It seems the battle for FlyBe is over, with Virgin Atlantic leading a consortium with Stobart Air and Cyprus Capital to take over the ailing airline for the sum of £2.2 Million.
The Boards of Flybe and Connect Airways, a company bringing together Virgin Atlantic Limited, Stobart Group and Cyrus Capital, announced that they have reached agreement on the terms of a recommended cash offer for Flybe.
The new ownership split of Connect Airways (and thus Flybe) will be
- 40% by Cyrus Capital Partners
- 30% by Stobart Aviation, a wholly owned subsidiary of Stobart Group, who will contribute aircraft and its leasing business
- 30% by Virgin Atlantic Limited, the holding company of Virgin Atlantic Airways and Virgin Holidays.
The takeover will form a new airline – Connect Airways and will be operated independently to Virgin Atlantic, with the airline keeping its own Airline Operating Certificate. Stobart Air will continue to maintain its own Irish Airline Operating Certificate
Meanwhile, the new airline to Virgin Atlantic.
According to the release, it will drive customers from the regions to Manchester and London Heathrow – straight to the Virgin Atlantic long haul hubs. It will enhance its operations at Manchester and London Heathrow, with room for growth at London Southend.
If you invested in FlyBe, you’ll be gaining 1 penny per share on the sale – which is going to smart.
Connect Airways will provide a bridging loan of £20 million to keep FlyBe operations going in the meantime.
Christine Ourmieres-Widener, Flybe’s CEO said:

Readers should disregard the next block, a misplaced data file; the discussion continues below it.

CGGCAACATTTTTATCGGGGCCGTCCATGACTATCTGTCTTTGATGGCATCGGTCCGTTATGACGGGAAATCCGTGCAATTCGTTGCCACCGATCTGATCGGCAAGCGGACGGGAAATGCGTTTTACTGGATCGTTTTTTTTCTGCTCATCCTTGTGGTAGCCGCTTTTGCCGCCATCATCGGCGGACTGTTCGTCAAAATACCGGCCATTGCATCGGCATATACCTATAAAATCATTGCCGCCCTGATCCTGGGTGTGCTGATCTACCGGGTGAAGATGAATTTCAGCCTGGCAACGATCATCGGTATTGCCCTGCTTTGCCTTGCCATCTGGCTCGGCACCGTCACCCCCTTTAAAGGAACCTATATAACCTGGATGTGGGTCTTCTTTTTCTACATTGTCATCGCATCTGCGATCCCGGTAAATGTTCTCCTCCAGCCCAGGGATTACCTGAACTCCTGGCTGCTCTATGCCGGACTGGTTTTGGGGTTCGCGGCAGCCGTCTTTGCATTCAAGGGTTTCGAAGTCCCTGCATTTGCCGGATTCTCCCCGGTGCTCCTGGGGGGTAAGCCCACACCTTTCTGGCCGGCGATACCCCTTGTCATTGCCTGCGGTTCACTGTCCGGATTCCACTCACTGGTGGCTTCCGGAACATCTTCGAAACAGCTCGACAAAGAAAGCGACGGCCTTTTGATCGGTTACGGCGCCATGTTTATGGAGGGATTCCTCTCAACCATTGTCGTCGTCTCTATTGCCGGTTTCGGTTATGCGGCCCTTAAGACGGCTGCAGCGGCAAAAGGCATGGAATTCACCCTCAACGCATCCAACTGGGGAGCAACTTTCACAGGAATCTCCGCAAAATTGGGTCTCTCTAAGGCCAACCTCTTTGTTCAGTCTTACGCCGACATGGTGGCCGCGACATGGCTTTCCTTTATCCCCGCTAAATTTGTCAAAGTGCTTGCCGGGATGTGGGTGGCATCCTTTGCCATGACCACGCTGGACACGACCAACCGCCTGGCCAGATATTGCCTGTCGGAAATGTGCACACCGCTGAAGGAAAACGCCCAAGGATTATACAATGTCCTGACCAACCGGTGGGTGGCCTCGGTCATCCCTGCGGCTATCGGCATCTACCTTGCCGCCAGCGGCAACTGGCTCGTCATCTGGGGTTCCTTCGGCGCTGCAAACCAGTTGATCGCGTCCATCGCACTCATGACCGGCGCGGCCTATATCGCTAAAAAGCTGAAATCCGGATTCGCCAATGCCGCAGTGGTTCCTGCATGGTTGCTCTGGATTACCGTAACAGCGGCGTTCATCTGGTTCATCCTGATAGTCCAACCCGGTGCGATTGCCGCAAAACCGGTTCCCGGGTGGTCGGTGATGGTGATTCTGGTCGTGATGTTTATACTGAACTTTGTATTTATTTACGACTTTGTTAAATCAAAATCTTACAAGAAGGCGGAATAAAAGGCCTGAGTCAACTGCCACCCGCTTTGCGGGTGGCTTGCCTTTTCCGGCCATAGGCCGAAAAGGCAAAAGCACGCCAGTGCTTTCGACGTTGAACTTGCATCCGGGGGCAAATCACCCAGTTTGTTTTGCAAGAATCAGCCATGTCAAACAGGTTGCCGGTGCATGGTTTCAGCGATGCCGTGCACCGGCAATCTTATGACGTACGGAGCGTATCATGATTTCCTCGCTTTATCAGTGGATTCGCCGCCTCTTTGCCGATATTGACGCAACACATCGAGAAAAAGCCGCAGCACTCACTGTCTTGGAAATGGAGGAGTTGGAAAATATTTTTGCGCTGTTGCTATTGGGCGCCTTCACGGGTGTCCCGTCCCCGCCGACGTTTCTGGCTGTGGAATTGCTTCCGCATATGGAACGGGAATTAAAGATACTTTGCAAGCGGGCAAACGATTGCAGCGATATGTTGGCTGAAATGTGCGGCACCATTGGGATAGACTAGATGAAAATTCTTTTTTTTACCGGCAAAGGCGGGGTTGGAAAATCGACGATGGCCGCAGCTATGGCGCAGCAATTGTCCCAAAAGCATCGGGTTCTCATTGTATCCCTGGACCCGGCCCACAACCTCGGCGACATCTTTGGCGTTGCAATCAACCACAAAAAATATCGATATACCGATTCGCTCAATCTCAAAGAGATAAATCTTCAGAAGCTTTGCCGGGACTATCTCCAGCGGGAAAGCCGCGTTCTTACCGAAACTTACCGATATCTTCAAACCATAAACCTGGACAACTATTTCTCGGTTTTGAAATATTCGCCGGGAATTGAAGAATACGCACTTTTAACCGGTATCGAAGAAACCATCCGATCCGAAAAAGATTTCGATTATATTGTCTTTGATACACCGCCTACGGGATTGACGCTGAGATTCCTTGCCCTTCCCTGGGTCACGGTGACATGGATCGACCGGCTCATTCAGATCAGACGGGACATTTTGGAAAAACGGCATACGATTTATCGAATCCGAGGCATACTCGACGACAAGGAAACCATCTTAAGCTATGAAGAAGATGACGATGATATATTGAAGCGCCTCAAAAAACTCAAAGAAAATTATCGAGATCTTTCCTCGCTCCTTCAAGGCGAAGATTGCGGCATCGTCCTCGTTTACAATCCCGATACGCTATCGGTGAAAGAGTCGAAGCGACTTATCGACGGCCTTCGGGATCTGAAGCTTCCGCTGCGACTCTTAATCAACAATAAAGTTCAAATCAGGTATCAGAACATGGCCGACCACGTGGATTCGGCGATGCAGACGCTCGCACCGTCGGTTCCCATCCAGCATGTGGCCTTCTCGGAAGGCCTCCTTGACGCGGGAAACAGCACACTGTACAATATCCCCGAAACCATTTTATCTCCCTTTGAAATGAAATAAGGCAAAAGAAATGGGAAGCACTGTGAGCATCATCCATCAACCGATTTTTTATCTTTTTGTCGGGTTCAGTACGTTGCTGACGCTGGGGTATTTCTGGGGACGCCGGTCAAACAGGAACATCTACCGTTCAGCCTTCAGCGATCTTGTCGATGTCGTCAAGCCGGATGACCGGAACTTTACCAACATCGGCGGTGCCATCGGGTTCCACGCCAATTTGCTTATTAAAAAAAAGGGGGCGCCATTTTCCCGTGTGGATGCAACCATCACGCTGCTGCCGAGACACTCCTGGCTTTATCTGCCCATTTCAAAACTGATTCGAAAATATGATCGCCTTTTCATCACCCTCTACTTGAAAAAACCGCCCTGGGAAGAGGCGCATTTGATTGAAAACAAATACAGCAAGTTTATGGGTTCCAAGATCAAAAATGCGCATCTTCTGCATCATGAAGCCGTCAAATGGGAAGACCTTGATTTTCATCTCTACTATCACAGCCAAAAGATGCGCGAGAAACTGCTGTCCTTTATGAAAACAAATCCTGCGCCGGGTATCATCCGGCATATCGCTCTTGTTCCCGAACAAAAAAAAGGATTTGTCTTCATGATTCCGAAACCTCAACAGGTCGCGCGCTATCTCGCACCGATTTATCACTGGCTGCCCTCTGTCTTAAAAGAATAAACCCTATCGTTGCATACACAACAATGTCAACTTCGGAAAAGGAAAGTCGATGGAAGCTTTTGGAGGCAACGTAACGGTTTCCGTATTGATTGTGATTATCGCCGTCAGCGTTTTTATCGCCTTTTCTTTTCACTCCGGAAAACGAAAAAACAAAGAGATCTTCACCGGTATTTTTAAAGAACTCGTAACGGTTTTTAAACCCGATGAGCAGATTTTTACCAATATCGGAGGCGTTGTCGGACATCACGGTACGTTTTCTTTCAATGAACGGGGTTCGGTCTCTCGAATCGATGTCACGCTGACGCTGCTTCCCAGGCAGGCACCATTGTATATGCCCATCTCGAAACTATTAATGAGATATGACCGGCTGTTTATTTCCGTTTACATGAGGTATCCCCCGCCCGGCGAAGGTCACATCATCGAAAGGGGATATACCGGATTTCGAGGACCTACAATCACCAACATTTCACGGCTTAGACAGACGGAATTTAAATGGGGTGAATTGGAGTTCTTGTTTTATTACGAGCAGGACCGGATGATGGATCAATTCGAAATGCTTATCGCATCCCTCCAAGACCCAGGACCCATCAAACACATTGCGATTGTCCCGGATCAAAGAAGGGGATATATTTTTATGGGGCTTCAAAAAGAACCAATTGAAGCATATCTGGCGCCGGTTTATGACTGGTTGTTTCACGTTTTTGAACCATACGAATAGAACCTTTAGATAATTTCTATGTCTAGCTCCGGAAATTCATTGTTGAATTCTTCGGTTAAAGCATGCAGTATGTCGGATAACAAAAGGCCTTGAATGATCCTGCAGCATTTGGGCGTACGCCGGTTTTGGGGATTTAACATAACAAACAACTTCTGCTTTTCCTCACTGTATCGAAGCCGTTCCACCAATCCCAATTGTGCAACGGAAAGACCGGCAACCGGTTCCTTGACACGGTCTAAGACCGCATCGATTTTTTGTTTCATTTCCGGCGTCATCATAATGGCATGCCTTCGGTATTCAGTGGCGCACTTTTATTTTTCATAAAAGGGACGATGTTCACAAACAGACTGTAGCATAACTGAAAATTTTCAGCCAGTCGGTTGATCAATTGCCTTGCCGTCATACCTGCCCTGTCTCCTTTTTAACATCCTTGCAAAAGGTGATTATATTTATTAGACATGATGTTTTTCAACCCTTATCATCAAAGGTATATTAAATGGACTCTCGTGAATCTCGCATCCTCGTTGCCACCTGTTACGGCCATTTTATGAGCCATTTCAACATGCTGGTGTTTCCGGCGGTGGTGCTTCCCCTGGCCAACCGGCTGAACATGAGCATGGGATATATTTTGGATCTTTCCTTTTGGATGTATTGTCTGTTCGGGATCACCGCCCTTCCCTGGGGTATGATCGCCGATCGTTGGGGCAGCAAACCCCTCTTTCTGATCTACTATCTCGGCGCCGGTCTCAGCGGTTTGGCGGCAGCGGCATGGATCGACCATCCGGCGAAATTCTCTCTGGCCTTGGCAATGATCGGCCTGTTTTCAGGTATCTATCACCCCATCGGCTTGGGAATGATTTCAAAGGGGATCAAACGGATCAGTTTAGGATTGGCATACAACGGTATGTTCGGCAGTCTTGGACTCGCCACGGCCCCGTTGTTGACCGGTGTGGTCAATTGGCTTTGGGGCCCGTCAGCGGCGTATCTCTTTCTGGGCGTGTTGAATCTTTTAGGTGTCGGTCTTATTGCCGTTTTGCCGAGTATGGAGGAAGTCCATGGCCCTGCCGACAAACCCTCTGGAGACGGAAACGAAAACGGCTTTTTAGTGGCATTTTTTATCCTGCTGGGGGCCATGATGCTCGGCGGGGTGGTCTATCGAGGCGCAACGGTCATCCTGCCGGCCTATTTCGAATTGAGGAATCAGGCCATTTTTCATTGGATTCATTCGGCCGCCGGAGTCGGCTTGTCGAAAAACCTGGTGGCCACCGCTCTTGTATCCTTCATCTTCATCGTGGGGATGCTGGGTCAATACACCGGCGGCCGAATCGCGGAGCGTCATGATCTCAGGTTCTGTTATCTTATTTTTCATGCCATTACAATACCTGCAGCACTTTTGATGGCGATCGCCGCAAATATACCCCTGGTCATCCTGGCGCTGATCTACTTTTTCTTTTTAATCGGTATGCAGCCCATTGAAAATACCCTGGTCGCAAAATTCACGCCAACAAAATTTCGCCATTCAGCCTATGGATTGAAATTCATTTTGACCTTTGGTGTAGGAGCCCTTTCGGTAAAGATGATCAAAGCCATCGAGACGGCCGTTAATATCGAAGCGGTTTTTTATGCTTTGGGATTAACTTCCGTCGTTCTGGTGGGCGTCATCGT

“Flybe plays a vital role in the UK’s transport infrastructure with a UK regional network which uniquely positions it to benefit from growing demands from long haul carriers for passenger feeder traffic. We have successfully implemented a clear strategy in recent years focused on tighter fleet management, improving revenue per seat and increasing load factors. The pursuit of operational excellence has reduced maintenance times and increased efficiencies and customer satisfaction.
“However, the industry is suffering from higher fuel costs, currency fluctuations and significant uncertainties presented by Brexit. We have been affected by all of these factors which has put pressure on short-term financial performance. At the same time, Flybe suffered from a number of legacy issues that are being addressed but are still adversely affecting cashflows.
“By combining to form a larger, stronger, group, we will be better placed to withstand these pressures. We aim to provide an even better service to our customers and secure the future for our people.”
Shai Weiss, CEO of Virgin Atlantic said:
“The Virgin Atlantic brand is built on the foundation of putting customers at the heart of everything we do, providing them with the choice they deserve and a travel experience they love. All possible because of our amazing people.
“We are pleased to have this opportunity to partner with Stobart Group and Cyrus Capital to bring Virgin Atlantic service excellence to Flybe’s customers. Together, we can provide greater connectivity to our extensive long haul network and that of our joint venture partners Delta Air Lines, at Manchester Airport and London Heathrow. In the near future, this will only increase, through our expanded joint venture partnership with Air France-KLM.”
Warwick Brady, CEO of Stobart Group said: